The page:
Aldo Bakker: Scale Follows Form
Aldo Bakker contributed a carte blanche feature in the 2023 issue of TLmag39: The Culture of the Object, which included a text by Ernst van Alpen. This online version is an adaptation of the print.
Size is relative. There are no absolute standards for size and scale, for smallness or largeness, because the body of the beholder is the standard by which we gauge the size and scale of objects. Sculptures, for example, extend in space and as a result are proportionally smaller or larger than the beholder’s body. This is a fundamental principle of how we relate to sculpture, but also to the world of objects around us.
The fact that the human body is the standard for experiencing scale implies that not only the visual quality of size is ‘measured’ by the beholder, but also that other senses than sight are involved in how we relate to the world of objects. The sensory qualities of objects can- not be separated from the consciousness of the person that is seeing them. Although the spatial size of objects is considered to be more objective than the qualities noticed by other senses, also those other senses deter- mine the way one experiences the scale of objects. Aldo Bakker’s work Ring, Table, Bracelet (2022) demonstrates the sensory involvement of the beholder of scale extremely well. The work consists of three objects: Ring Table, Ring, Ring Table, Bracelet, Ring Table, Side Table with exactly the same form, but of different sizes and made of different materials. They are all three titled Ring Table, because the form of each can stand, like a table, but the inside of each form is roundish because it is built out of fragments of circles, like a ring. The smallest object, Ring, is made of gold, the largest, Table, is made of walnut, and the one in between them is Bracelet, made of red urushi. Compared to the human body the ring is tiny: 25 x 14 x 26 mm. The size of this object is so small that the beholder wants to hold it and very often to wear it. The sensory quality of the gold helps, because gold attracts not only magpies but also humans. Imagine this tiny object to be in walnut; then, it loses part of its attraction.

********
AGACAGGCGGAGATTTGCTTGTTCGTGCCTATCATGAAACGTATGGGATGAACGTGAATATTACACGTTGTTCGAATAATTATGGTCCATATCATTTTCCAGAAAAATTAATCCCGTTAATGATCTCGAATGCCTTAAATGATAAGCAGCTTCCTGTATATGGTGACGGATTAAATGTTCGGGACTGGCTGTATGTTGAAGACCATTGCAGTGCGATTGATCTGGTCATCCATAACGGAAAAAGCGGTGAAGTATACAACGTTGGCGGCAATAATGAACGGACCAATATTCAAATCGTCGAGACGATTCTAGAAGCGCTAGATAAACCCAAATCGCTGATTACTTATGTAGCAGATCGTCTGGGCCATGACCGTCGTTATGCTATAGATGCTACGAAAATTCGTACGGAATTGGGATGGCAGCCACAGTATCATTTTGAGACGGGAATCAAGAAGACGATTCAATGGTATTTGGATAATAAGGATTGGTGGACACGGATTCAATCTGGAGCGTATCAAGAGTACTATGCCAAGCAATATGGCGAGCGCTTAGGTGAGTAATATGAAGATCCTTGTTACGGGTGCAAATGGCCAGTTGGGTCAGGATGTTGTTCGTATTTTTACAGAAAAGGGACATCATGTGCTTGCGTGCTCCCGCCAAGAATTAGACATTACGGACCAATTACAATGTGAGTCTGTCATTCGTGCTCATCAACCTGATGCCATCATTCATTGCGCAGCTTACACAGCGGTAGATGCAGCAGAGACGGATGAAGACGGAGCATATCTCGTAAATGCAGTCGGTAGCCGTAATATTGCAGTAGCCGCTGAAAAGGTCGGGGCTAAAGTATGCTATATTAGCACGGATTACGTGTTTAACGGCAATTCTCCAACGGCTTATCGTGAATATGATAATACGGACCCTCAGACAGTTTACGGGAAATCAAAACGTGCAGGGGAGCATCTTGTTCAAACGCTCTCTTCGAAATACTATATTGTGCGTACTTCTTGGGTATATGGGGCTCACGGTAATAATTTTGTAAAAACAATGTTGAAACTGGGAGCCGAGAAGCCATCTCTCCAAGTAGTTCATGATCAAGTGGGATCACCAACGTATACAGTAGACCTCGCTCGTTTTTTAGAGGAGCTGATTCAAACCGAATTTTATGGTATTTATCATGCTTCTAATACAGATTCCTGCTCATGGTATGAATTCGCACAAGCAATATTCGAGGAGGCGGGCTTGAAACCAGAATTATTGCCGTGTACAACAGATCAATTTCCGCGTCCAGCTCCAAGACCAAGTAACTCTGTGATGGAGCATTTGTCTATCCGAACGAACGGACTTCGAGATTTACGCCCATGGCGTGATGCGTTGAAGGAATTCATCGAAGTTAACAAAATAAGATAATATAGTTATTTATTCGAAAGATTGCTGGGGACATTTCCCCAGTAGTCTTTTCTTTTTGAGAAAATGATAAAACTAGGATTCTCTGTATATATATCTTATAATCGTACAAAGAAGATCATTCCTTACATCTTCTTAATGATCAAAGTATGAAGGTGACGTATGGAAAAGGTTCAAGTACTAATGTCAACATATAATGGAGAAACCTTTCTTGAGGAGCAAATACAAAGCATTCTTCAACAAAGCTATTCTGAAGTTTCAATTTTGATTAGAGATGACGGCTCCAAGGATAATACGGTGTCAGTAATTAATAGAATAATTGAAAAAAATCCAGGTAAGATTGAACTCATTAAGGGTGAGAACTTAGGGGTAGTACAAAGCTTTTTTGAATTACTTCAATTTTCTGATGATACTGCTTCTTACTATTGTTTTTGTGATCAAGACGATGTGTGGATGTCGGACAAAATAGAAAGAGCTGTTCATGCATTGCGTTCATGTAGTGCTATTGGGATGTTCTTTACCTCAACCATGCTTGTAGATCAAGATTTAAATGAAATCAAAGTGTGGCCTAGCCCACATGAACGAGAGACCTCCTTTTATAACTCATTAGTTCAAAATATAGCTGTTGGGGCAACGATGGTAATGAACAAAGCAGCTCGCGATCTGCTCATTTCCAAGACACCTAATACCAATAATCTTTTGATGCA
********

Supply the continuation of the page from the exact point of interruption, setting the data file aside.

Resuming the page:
The size of Ring Table, Bracelet is 90 x 50 x 87 mm. It is larger than the ring and much smaller than the side table. Because the size is larger than the ring, one’s first reaction is not to hold it in one’s hand. One feels inclined to touch it, but one is not sure if that is a good idea. One respects a certain distance, which comes in part by its material: red urushi. This material is first of all fascinating. It is glossy, like gold, but one is not sure what the glossiness covers. The ambiguity of scale and material of this object is ideal for the function of brace- let: one wears it without touching it with one’s fingers.
The scale of Ring Table, Side Table is considerably larger than the other two objects with the same form, namely 462 x 255 x 450 mm; it is made of walnut. The scale is still much smaller than the one of a human body, but still, a beholder will not immediately feel the inclination to hold or touch it. It is a being in its own right, which enforces a certain respect and as a result, distance. The material quality of walnut intensifies the quality enforced by the object’s scale. Because of its larger scale the form is no longer a tiny object one wants to hold or wear, but it becomes a being in its own right. In other words, the function of side table is enforced by the scale of this object and by the material quality of walnut in which the function of side table is realized. Form does not follow function, but the other way around. There is yet another version of Ring Table, which can be used as a console. It is made of Salome marble and its size is larger than the side table, namely 820 x 458 x 800 mm. When the scale increases we see a specific form transform from thing into object into a being – all in relation to the human body that touches, wears, or faces it.